I prefer to avoid JavaScript (that is a different topic) and I assume I do not need heavy use of JavaScript to use Node.js. And at least JavaScript is more common than the languages used by most static site generators.

I said JavaScript is a different topic because I know discussions often drift off-topic.

So I will just say that it is my understanding that JavaScript running on a server is not always node.js. Node.js is software written in JavaScript.

They share the same internal engine. The only difference is one runs in a browser and other on server.

Actually NodeJS is cross platform server side framework. You might know as it is best suited for I/O bound and Data Streaming Applications, it uses Google Chrome’s JavaScript V8 Engine for above mentioned purposes So it’s independent of browser and platform.

I still have not tried that but I hope to. I assume you are correct that it is worth trying.

I gave up on Node.js; the tutorial I was using does not describe creation of a site that can be used in DigitalOcean as a static site.

I tried How to deploy Blazor WebAssembly to DigitalOcean App Platform and managed to get it to work. I like WebAssembly and Blazor is consistent with my familiarity with .Net and such.

I got frustrated with inadequate support from IBM for their Cloud so I will try DigitalOcean for now. For now I intend to use Blazor in static sites in DigitalOcean and use a DigitalOcean Droplet for full ASP.Net sites.

In this post I describe how you can prerender all the pages in a Blazor WebAssembly app, without requiring a host app. That means you can still host your Blazor WebAssembly as static files using GitHub Pages or Netlify, without requiring a backend server .

That is fascinating. I didn’t know blazor has pre-rendering.

After my last reply I found about a dozen tutorials describing how to use Blazor for GitHub Pages.

Would you mind sharing some links. I’m interested in evaluating Blazor as an Allie fior building eco-friendly websites. If it can be used in the way you say it can be using pre-rendering to static pages.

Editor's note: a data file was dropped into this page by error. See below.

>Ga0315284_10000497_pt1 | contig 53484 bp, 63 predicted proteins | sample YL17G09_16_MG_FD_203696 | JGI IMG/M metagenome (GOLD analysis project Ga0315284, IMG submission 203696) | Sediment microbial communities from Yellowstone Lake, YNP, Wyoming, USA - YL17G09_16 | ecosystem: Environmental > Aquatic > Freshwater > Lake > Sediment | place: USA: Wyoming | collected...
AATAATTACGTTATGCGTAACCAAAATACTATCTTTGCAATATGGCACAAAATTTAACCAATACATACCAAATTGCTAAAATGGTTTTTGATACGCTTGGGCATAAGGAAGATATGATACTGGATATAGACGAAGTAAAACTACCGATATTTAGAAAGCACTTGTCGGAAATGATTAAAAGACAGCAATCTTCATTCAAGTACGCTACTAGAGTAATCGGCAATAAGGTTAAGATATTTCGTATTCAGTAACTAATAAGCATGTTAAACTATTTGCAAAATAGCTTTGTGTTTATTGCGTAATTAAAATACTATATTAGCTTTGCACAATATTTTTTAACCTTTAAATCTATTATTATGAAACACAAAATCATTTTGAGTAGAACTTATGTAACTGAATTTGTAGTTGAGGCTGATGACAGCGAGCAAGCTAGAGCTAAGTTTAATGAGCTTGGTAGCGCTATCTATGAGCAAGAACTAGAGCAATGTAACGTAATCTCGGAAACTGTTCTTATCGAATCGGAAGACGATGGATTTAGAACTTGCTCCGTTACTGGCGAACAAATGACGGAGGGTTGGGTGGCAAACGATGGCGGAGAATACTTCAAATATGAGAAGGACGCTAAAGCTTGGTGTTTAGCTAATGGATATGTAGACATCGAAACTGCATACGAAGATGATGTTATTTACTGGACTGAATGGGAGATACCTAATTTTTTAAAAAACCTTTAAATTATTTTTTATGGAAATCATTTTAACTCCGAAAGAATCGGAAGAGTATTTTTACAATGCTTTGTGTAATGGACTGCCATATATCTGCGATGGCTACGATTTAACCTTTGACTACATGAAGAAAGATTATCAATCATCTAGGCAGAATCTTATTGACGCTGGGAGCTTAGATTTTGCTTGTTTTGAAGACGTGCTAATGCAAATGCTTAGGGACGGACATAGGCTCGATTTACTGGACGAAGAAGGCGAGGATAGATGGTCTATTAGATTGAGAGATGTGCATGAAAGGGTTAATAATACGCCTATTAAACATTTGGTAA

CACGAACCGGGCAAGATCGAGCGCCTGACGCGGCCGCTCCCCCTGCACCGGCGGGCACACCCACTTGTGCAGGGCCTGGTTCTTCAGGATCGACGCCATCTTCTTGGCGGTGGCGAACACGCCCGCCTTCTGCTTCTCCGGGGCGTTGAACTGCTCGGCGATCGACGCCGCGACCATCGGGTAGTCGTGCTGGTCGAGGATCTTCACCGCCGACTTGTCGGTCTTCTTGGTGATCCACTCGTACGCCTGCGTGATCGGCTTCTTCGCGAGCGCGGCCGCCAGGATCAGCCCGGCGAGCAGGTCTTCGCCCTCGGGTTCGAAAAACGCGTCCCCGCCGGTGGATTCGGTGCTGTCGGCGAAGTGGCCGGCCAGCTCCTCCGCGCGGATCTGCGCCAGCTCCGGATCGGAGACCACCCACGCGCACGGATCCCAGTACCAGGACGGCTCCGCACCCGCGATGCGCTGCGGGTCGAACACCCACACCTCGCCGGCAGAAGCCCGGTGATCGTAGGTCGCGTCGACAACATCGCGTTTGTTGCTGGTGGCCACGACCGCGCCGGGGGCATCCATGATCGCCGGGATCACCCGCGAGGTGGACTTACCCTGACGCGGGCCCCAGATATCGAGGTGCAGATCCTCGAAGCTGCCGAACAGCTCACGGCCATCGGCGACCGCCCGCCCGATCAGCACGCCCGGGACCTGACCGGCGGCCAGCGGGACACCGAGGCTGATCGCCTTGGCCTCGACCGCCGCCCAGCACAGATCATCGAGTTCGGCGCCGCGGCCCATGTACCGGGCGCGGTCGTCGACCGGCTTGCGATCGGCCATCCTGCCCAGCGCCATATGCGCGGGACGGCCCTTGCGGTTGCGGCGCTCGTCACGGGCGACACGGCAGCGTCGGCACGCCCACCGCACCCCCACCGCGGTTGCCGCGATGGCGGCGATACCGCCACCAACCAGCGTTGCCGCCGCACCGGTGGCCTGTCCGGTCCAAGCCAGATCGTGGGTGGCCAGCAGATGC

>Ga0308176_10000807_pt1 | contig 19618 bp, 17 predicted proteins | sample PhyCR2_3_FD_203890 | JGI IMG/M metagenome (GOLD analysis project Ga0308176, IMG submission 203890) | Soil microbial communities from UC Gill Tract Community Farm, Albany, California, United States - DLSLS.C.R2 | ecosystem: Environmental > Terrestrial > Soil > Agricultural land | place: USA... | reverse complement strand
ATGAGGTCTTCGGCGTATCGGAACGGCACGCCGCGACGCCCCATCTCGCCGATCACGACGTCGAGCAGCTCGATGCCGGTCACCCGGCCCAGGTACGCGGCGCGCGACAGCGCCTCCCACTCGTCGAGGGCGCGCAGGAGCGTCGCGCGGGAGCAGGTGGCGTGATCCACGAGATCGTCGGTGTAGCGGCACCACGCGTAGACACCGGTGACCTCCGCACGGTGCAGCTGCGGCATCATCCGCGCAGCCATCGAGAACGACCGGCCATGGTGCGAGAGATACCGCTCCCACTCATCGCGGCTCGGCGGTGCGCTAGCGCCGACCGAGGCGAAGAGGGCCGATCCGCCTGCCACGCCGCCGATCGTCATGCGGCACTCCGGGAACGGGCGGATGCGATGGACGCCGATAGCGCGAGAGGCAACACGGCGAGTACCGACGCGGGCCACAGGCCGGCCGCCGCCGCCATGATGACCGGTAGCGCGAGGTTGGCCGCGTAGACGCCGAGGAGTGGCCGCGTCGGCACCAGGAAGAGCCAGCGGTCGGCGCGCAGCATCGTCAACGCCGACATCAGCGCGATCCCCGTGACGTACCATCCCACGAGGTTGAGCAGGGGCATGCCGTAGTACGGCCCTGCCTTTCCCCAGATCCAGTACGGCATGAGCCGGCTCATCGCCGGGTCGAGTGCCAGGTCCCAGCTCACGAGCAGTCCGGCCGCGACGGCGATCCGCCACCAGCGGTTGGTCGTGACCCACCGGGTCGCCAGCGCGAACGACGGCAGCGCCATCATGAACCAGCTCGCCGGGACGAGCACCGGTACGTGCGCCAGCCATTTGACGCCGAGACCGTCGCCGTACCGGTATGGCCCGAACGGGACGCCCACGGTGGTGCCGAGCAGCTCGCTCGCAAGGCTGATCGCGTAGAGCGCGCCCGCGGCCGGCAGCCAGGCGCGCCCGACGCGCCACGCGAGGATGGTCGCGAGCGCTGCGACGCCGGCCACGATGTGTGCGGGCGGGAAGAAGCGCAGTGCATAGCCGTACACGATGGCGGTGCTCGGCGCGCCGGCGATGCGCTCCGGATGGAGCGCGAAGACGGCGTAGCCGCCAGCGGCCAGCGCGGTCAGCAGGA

Does Astro provide support for webpack 5 module federation? Can I create a Astro micro-frontend and host it in a shell Angular, React, Vue parent app that supports module federation via web pack 5.

See How to deploy ASP.NET Blazor WebAssembly to GitHub Pages. I was able to create a static site using that tutorial. Everything I know I found by searching.

An advantage and disadvantage of Astro is the variety of templates supported by Astro. It is fantastic to have many choices but intimidating when we know nothing about all the choices. I tried to do research on the selections, such as React, Preact and Svelte, but there were no clear choices. Some descriptions of React say it creates single-page applications but not all descriptions say that. Reviews and comparisons always emphasize what the author considers important and consistent with the topic I specified for this discussion, it is not clear what templates are best if we do not want blogs/posts support. The second important feature for me is useful navigation and the third is a simple layout, not huge headers and stuff intended to be impressive that inhibit function.

Cloudflare Pages supports Astro and that is something I might try but it is difficult to decide which template to invest time into.